I then gave my presentation intended for the evening before. I
it went well. One slide was a composite of thirty or so smaller
of ENTS members. That was all I could import into Power Point
it crashing on my laptop. Everyone was looking for their photo,
photos of others. On one slide I explained that the Tree
Index was eventually called TDI because I was obstinate and
argumentative. Tom Diggins also pointed out that I was the
After the presentations we had a nice meal before the evening
presentations. Don Bragg gave a talk right after dinner. It
to be the Big Trees of Arkansas. He had many photos of
from the state. One was and enormous hollow shell. There also
slides of the Old Growth Summit field trip from last spring. Don
editor of our Journal.
From here we went to the Federated Church of Charlemont for the
the evenings activities. The first presentation was by Roman
has been featured in national Geographic, Outside magazine, and
for his work in the East Indies and Australia region.
presentation included images from both Australia and Borneo.
impressive massive trees. Great climbs. Much of this work was
sponsored by National Geographic so he may be limited in what he
send to the website and Journal, but this is a plea to send us
photos you can and perhaps some of your World Rucker
Kaeza Fearn, Peter Shea, and Monica Jakuc Leverett
This presentation was followed by a cookie and cider session,
Evening of Music Prose and Poetry. Monica Jakuc Leverett
event. It featured a series of musical selection played by
the piano and sung by Peter Shea interspersed by various
reading was after the first musical piece: In the Willow-Meads
Tasarinan (text by J.R.R. Tolkien) by Donald Swann. I
did not do a
great job, but it was OK. It was a selection form John Muir’s
American Forests 1897. Other readers in the evening included:
Gonzalez, -Inscription for the entrance to the Wood (1815) and
Revisiting the Country (1825) by William Cullen Bryant, a
John Knuerr - The North American Continent by Thomas Berry, and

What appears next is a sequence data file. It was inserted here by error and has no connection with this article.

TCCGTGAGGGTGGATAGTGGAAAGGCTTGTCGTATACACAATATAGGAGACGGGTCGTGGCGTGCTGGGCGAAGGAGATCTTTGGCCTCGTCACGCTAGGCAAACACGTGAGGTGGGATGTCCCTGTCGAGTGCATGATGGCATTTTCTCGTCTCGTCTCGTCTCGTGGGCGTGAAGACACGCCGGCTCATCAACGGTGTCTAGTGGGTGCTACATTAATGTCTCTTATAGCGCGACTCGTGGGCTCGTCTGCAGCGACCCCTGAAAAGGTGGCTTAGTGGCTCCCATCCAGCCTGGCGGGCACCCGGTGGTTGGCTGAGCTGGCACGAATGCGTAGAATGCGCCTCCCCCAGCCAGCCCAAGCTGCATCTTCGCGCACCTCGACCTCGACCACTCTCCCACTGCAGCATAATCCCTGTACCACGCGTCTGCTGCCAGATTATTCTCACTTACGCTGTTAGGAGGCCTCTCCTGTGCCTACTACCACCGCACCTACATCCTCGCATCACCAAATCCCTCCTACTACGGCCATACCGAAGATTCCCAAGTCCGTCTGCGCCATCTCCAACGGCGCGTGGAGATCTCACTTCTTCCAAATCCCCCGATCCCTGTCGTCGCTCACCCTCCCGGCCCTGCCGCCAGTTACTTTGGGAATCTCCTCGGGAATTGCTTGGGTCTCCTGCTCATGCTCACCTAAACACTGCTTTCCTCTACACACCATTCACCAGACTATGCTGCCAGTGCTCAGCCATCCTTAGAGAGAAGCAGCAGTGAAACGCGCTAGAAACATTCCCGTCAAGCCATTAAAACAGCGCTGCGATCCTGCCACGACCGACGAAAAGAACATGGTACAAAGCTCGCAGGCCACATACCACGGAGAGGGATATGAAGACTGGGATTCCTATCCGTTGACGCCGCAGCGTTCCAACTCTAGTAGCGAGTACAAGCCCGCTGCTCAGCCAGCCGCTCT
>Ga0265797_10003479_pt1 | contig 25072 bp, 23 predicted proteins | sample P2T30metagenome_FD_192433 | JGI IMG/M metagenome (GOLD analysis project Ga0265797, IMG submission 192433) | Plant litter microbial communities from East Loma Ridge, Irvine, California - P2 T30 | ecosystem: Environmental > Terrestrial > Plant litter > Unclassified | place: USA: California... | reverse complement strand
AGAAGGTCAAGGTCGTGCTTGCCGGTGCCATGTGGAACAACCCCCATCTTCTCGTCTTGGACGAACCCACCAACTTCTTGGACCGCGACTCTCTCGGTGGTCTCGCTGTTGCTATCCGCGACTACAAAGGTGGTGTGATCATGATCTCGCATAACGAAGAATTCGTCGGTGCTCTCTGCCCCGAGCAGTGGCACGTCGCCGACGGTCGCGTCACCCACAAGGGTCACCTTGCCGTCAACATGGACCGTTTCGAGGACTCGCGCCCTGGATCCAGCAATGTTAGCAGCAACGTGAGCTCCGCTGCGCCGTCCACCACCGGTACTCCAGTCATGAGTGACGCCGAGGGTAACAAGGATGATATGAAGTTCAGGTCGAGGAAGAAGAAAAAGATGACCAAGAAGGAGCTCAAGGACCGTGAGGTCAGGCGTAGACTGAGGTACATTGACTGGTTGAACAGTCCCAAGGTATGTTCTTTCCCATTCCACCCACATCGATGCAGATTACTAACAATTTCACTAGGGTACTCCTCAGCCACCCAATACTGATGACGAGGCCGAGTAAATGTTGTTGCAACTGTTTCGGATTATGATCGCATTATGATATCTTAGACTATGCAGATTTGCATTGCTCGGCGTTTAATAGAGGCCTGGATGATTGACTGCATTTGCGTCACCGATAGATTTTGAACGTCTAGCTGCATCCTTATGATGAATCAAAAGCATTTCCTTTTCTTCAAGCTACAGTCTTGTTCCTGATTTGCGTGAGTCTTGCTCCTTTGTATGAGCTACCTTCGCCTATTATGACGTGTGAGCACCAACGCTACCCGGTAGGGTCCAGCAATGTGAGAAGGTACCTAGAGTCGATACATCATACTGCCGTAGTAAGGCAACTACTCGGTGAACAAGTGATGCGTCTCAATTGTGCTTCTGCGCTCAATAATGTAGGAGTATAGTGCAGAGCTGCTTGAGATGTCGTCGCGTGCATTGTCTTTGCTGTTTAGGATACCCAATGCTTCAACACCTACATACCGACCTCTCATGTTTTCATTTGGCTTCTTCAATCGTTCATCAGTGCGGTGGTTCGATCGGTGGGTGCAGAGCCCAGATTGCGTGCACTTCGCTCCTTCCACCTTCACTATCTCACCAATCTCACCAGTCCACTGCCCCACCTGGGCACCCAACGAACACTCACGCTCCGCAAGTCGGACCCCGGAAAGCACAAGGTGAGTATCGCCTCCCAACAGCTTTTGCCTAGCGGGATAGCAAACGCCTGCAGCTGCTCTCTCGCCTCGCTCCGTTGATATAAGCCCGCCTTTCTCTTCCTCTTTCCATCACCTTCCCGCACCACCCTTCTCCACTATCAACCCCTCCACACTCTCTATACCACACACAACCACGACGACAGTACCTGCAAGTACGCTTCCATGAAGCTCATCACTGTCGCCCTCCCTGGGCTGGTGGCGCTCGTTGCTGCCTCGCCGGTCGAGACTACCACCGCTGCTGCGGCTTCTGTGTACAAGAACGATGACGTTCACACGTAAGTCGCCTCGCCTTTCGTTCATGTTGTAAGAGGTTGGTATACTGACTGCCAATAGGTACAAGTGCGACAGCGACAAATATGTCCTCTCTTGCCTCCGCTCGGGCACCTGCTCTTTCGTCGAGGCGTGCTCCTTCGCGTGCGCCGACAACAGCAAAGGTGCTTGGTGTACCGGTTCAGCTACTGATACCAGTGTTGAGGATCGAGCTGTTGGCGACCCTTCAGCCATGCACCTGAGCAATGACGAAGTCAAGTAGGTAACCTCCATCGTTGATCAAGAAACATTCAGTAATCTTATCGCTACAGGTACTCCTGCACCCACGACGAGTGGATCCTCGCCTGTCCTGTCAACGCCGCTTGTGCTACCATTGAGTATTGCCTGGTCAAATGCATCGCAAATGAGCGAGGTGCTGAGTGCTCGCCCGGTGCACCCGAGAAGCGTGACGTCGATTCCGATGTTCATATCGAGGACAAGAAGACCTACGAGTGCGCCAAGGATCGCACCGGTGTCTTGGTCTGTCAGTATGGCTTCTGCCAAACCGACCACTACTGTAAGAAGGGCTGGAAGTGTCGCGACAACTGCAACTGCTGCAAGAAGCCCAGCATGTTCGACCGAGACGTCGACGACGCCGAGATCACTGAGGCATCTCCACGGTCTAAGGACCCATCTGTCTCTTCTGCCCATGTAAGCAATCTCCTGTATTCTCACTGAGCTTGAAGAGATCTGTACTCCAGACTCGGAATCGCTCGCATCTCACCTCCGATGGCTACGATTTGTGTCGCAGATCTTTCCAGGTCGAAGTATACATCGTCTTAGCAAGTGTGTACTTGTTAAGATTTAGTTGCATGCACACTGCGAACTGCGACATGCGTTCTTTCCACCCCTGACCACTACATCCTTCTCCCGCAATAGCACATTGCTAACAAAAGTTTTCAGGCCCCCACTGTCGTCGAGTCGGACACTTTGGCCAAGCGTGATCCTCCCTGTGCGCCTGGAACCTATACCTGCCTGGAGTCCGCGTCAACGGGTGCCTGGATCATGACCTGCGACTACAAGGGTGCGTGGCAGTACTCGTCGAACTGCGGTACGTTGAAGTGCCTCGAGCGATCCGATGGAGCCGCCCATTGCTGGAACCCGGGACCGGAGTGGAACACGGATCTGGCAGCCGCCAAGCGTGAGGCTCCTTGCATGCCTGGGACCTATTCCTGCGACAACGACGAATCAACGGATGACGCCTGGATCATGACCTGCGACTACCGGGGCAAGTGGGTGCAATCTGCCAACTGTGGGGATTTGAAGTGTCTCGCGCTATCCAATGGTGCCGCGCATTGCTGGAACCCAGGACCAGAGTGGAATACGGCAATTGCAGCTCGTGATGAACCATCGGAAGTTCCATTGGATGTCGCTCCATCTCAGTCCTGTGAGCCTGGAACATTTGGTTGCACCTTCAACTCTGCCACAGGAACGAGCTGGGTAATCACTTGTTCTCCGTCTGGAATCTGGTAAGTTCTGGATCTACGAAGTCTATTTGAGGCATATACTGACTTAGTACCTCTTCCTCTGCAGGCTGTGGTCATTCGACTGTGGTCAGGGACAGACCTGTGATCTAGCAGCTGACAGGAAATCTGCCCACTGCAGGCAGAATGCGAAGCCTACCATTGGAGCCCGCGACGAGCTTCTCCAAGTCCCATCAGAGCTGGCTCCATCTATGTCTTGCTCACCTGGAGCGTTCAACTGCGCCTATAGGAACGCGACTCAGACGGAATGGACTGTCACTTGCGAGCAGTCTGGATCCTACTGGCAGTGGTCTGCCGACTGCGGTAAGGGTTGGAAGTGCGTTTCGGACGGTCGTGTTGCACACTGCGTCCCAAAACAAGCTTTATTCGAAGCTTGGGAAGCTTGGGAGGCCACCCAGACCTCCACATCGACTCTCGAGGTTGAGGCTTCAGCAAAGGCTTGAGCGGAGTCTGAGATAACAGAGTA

Leverett read “Beyond Measure” by fellow ENT Pamela Briggs.
The music was an eclectic selection of music from people like
Schumann, Mrs. H. H. A. Beech, Greig, and Edward MacDowell.
three distinct settings of Heinrich Heine’s poem “Der
Heine is a hobby of Peter Shea. He has a database of over 8,000
adaptations of Heine’s work, and that is just for one or two
piano. He personally has collected 1,200 adaptations (he might
said more - I am not sure). One of these adaptations was written
Kaeza Fearn - First performance of a new song composed for this
occasion. Kaeza attended the concert event. The entire program
excellently organized. I enjoyed the mix of readings and music
believe this format should be continued in the concert next year
- if we
can get Monica to organize another concert.
After the concert everyone headed back to Monica and Bob’s
next morning a trip to Ice Glen was planned. Will Blozan was
climb the large Ice Glen Pine and calculate the volume of the
arrived and congregated at the parking lot. Just as I was to
into the woods, I realized I had forgotten something in my
headed back while everyone else continued on. I accidentally
the rear passenger side window and shattered glass everywhere.
panic I caught up to Anthony Kelly and got him to move his jeep
went looking for something to patch the big hole. If I were to
back today and it rained, it would be a disaster unless I got it
I took off while the others continued. I stopped at four
stations - the only thing open Sunday morning in MA - before I
enough cardboard and duct Tape to patch the window. By then I
several miles away, it was an hour and a half later. I didn’t
where in the area the pine was located, I figured that Will had
climbed the tree, so I missed my video op, so I decided to head
Halfway home my Tracker started smoking badly and running rough.
stopped a couple times, added oil, but eventually I just had to
call a tow truck. My vehicle had a major oil leak, the rear
seal was shot. The Tracker was dead…. It would cost more to
fix it than
I could sell it for. I called my friends and cousins to come get
My cousin Rob was the first to be home, so he drove out and
picked me up
after a 7 hour wait at Wendy’s.
There are other reports and photos of the tree climb at Ice
heard rumors of a “Home Alone” style event in which John
left behind at Ice Glen….